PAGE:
Climate change is causing rising sea levels around the world, with coastal communities taking the brunt of the damage.
A new report from the Environment Agency has suggested at least £1billion needs to be spent a year to maintain Britain's coastal and flood defences - or the nation faces losing homes and communities.
Here is how the rest of the world has been dealing with the issue of coastal erosion:
The Saemangeum Seawall, located on the south west coast of South Korea, is ranked as the world's longest sea wall. At more than 21 miles long, it links headlands south of the city of Gunsan.
It holds the Guinness World Record for its size.
The wall was built with the ambition of reclaiming land for agricultural and industrial use, sparking fury from campaigners who said it was more important to preserve a natural habitat for wildlife.
The wall was officially completed in 2010 and reclaims more than 155 square miles of land from the sea.
When The Netherlands was struck by catastrophic flooding in 1953, it was clear action was needed to ensure such devastation would not happen again.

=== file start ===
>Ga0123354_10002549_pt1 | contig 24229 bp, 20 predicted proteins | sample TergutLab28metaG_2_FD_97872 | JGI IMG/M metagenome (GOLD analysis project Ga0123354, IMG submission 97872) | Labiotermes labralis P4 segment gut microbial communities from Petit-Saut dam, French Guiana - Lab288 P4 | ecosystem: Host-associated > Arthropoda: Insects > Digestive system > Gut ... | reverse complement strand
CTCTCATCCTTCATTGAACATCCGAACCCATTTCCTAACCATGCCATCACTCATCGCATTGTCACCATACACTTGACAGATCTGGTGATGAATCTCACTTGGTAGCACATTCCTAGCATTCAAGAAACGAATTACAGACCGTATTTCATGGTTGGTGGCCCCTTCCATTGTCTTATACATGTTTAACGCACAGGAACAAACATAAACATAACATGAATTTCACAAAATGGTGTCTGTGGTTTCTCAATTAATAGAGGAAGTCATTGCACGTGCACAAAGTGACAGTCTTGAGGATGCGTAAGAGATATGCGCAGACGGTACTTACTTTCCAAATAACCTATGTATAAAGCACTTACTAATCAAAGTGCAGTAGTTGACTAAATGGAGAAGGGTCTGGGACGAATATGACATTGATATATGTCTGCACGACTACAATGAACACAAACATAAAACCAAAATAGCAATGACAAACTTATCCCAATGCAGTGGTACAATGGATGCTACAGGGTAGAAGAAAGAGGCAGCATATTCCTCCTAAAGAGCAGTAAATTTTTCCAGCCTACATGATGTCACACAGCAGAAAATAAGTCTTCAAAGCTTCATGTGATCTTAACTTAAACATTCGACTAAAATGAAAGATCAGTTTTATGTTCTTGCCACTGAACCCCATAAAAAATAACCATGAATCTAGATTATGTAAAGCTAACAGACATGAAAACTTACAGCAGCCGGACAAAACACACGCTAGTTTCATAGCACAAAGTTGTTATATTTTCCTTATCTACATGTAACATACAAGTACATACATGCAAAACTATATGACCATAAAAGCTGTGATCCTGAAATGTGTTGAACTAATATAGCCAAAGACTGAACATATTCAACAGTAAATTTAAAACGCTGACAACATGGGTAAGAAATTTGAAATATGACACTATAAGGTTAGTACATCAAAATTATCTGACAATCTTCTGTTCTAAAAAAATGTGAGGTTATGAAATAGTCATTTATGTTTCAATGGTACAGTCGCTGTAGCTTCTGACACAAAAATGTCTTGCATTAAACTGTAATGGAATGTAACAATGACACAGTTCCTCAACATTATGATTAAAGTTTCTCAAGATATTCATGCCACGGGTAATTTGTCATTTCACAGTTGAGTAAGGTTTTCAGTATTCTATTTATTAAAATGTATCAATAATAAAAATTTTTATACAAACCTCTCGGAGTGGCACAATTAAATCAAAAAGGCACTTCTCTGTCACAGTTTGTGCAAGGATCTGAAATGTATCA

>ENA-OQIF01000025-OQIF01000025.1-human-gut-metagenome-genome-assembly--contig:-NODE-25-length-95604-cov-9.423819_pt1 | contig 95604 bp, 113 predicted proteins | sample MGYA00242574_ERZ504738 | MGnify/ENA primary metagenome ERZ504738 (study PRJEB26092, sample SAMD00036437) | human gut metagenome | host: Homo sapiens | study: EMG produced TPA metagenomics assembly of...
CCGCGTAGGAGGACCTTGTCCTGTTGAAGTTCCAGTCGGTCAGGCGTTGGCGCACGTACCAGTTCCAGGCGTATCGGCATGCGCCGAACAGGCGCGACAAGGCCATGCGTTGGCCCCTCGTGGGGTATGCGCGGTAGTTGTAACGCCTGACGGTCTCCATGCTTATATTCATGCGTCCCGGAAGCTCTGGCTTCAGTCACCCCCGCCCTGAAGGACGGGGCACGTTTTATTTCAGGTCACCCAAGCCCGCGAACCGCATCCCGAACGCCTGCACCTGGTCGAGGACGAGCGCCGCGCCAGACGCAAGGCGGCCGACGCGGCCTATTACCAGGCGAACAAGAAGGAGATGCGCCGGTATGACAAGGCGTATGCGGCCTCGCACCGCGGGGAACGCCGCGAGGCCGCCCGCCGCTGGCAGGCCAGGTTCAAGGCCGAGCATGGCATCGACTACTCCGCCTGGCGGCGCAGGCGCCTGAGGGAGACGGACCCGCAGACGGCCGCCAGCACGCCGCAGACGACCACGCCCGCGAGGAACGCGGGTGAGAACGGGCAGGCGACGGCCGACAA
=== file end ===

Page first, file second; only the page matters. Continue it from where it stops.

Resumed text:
The centrepiece of that plan is the Delta Works programme in the south west of the country. Completed in 1997 with the opening of the enormous Maeslantkering storm surge barrier near Rotterdam, this is a system of 13 dams and moveable gates that sit in the Rhine-Meuse-Scheldt delta.
The system cost tens of billions of euros over more than four decades and includes thousands of kilometres of dikes and canals that can carry away excess water and levees along the coasts.
Millions of pounds worth of damage was when flooding hit Cumbria in 2009, homes and communities were left destroyed.
The geography of the county means that main which falls on higher ground is funnelled into every narrowing river channels before it reaches the sea. In Keswick, this saw the river Greta overflowed its banks and saw a deluge of water consume much of the tourist town.
£6million was spent on flood defences, strengthening walls and erecting a new higher barrier so that should the river breach its banks again, it wouldn't overflow into homes and businesses.
In the south-west of England, engineers are fighting a losing battle with the sea as they try to maintain a vital transport link at Dawlish.
A 300-strong National Rail team repaired the track over 56 days and nights, where the sea wall and parts of the station were wrecked in February's severe storms.
The work was hampered by severe storms and monstrous seas battering the 10-tonne shipping containers forming the temporary sea wall.
In total, it cost more than £80million to protect the railway line from the sea.